From ELIZA to ChatGPT: A Journey Through the Evolution of AI Chatbots

Chances are, whether you’re scrolling through online stores, seeking information, or simply exploring the web, you’ve encountered a chatbot. But traditional chatbots from the BC (Before ChatGPT) era lacked the smarts to truly engage users.

In most cases, closing a chatbot became just an annoying step (right after accepting cookies) when you land on a website.

But now ChatGPT is Making Chatbots Great Again!

But how did we get here? 

Let’s go on a journey through the history of chatbots, from their humble origins to the cutting-edge capabilities of ChatGPT.

1960s - ELIZA: The very first chatbot

Our story begins in 1966 with the creation of ELIZA (short for “Electronic Linguistic Analyzer”), perhaps the world’s first chatbot. Developed by Joseph Weizenbaum at MIT, ELIZA was a rudimentary program designed to mimic a Rogerian psychotherapist.

Weizenbaum’s goal was to explore the possibilities of natural language processing and human-computer interaction by creating a program that could engage users in conversation.

One of ELIZA’s most famous implementations was the “DOCTOR” script, which simulated a therapy session between the user and a virtual psychiatrist. Users would type in statements or questions, and ELIZA would respond with pre-programmed replies that reflected back the user’s words in the form of questions or prompts for further elaboration. For example, if a user typed “I feel anxious,” ELIZA might respond with “Why do you feel anxious?”

The result was a surprisingly engaging conversational experience that led many users to believe they were interacting with a real human therapist. People were drawn to the idea of confiding in a non-judgmental digital confidant, even if they knew on some level that ELIZA was just a cleverly programmed computer program. Here’s an example of a typical interaction with ELIZA:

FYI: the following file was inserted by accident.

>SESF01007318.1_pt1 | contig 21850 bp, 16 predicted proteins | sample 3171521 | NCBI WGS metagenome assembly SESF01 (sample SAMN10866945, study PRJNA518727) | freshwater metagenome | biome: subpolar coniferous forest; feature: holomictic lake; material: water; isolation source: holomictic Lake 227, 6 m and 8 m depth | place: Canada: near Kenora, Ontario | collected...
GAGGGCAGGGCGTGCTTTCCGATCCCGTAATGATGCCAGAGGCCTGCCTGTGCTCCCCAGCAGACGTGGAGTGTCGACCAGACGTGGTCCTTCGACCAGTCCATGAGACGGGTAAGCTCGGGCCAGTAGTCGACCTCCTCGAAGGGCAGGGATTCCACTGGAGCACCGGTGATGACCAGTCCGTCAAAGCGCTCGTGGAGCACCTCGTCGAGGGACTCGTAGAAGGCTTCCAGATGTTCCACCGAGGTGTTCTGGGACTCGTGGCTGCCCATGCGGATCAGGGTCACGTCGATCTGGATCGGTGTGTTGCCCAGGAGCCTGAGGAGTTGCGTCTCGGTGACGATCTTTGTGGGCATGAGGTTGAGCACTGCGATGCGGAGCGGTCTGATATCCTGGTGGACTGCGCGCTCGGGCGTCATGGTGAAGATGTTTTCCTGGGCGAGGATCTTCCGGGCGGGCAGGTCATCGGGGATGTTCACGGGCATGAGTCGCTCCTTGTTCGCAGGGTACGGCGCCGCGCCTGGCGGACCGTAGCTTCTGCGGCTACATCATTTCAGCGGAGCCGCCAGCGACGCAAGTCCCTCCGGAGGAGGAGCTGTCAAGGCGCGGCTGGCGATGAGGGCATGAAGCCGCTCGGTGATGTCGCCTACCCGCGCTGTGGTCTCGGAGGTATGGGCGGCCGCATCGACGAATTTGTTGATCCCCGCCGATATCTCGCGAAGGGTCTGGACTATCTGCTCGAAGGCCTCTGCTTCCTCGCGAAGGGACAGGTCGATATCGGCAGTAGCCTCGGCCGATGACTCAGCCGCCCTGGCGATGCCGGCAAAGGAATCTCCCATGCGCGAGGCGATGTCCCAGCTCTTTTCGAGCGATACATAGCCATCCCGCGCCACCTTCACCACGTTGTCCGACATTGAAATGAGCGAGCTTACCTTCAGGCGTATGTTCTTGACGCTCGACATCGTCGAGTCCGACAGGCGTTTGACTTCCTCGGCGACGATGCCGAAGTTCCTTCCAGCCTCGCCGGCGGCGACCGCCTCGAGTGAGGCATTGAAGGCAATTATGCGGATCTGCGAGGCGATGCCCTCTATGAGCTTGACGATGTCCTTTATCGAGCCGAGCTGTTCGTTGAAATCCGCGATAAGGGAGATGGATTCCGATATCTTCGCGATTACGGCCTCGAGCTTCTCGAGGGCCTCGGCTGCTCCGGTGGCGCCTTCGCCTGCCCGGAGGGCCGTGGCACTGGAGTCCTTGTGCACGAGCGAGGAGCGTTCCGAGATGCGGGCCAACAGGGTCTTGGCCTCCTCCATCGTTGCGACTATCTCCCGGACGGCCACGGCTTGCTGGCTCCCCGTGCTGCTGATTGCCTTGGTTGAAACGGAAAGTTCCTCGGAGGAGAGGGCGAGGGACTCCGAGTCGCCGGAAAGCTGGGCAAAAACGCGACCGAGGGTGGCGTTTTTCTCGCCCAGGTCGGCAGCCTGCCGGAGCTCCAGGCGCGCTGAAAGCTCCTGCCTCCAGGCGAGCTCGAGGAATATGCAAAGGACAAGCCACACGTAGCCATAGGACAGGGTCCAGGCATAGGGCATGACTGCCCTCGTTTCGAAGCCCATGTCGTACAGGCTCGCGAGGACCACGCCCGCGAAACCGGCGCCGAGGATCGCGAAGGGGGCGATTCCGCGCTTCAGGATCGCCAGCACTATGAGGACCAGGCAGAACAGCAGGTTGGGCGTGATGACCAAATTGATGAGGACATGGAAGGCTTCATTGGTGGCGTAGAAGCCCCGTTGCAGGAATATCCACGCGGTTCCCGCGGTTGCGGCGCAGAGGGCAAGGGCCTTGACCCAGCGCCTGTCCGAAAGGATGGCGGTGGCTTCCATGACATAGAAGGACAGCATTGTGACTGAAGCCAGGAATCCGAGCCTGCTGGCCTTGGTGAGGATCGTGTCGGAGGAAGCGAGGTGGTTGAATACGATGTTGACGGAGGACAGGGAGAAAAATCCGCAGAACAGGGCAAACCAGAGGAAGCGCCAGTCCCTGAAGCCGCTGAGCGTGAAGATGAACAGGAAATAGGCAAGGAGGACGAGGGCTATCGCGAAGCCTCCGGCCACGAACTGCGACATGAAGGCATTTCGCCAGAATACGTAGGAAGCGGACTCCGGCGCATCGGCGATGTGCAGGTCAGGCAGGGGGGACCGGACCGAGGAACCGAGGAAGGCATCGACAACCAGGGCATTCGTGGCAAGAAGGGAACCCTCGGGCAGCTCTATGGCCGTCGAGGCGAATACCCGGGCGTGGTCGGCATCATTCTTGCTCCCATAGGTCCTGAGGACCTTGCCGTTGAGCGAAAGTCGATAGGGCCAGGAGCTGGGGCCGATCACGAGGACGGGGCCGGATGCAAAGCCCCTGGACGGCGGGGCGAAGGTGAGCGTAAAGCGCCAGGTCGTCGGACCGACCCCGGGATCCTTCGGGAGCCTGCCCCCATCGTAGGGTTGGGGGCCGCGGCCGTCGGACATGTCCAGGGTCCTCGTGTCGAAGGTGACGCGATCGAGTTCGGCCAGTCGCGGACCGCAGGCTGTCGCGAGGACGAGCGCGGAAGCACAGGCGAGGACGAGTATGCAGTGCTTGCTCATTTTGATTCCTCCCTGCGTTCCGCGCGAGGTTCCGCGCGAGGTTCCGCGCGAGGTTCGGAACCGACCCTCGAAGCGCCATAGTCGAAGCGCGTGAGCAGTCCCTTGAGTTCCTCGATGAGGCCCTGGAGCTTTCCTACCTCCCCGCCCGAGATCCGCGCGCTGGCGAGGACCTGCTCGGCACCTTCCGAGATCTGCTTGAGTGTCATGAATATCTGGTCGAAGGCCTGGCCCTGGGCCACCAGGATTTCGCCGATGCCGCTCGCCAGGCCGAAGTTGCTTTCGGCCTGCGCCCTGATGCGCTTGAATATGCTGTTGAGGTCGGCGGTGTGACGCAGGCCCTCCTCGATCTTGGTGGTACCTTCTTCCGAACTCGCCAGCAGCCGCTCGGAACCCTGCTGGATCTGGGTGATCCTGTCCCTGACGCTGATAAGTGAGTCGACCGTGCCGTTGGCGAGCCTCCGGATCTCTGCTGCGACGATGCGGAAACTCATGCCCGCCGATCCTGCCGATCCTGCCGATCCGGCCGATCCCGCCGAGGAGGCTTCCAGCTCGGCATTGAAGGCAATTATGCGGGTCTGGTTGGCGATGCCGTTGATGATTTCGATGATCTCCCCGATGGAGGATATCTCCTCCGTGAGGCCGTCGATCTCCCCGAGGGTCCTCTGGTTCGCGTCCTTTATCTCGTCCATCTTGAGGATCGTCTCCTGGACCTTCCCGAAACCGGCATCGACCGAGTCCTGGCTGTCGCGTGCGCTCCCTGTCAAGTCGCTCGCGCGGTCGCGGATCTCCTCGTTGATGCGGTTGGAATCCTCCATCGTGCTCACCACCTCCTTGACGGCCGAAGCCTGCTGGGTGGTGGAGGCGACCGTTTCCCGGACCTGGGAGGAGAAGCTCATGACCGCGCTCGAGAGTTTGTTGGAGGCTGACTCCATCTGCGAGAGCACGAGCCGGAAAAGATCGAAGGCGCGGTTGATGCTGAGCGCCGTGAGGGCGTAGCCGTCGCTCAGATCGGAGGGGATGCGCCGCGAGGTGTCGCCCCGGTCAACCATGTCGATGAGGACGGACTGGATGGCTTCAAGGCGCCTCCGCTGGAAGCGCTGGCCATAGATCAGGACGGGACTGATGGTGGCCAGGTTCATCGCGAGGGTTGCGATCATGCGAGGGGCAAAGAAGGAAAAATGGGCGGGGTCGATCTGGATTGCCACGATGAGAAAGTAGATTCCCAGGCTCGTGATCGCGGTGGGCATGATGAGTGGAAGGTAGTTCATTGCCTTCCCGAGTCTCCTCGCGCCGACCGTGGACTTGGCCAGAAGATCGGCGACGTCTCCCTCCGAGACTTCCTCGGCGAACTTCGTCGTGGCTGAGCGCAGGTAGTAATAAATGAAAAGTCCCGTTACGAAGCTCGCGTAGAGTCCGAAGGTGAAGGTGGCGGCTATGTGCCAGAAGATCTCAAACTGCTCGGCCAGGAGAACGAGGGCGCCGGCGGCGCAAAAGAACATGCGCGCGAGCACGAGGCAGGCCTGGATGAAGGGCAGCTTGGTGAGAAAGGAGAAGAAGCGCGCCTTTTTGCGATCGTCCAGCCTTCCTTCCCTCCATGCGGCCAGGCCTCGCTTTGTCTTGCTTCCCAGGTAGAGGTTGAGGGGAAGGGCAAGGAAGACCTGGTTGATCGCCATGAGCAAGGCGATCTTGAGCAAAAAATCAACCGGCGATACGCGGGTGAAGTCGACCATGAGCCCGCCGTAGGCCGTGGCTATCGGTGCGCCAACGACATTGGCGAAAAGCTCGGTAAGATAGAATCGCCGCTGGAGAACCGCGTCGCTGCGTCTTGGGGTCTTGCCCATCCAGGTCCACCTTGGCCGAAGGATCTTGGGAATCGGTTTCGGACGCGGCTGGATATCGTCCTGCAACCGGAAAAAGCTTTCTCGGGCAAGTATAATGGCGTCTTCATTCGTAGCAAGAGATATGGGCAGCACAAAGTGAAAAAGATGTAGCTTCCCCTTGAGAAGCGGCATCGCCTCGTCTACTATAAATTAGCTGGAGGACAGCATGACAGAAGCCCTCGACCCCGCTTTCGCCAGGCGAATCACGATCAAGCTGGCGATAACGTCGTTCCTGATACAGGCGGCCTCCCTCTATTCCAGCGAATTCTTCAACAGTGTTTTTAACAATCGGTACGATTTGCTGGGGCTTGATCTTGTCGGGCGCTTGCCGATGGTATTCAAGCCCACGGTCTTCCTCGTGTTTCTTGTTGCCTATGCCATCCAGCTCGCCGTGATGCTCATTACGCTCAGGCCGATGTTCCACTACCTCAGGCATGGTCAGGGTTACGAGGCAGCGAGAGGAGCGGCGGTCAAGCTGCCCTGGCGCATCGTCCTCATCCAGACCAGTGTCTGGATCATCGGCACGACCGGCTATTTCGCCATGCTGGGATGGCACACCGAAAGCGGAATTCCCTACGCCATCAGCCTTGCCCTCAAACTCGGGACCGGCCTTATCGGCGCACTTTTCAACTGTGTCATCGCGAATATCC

User: “I’m feeling anxious about my upcoming presentation.”

ELIZA: “Tell me more about your feelings of anxiety.”

User: “I’m worried that I’ll forget my lines and embarrass myself.”

ELIZA: “Why do you think you might forget your lines?”

ELIZA’s impact extended far beyond its initial incarnation. It inspired generations of researchers and developers to explore the possibilities of conversational AI, laying the groundwork for future advancements in natural language processing and human-computer interaction.

1970s - PARRY: Simulating paranoid schizophrenia

In the early 1970s, amidst the burgeoning field of computer science and artificial intelligence, another pioneering chatbot emerged: PARRY. Developed by psychiatrist Kenneth Colby at Stanford University, PARRY was designed to simulate a person with paranoid schizophrenia, providing researchers with a tool to explore the intricacies of human psychology and behavior.

PARRY’s creation was inspired by the work of ELIZA. However, while ELIZA focused on engaging users in open-ended conversations, PARRY had a specific personality and backstory—a patient suffering from delusions of persecution.

What set PARRY apart was its ability to engage in remarkably lifelike interactions, drawing on a vast database of pre-programmed responses and scenarios. Users could converse with PARRY about a wide range of topics, from everyday small talk to more serious discussions about its perceived enemies and conspiracies.

One of PARRY’s most notable achievements was its ability to convincingly emulate the symptoms of paranoid schizophrenia, including delusions of grandeur, persecution, and reference. This made PARRY a valuable tool for studying the dynamics of human communication and the complexities of mental illness.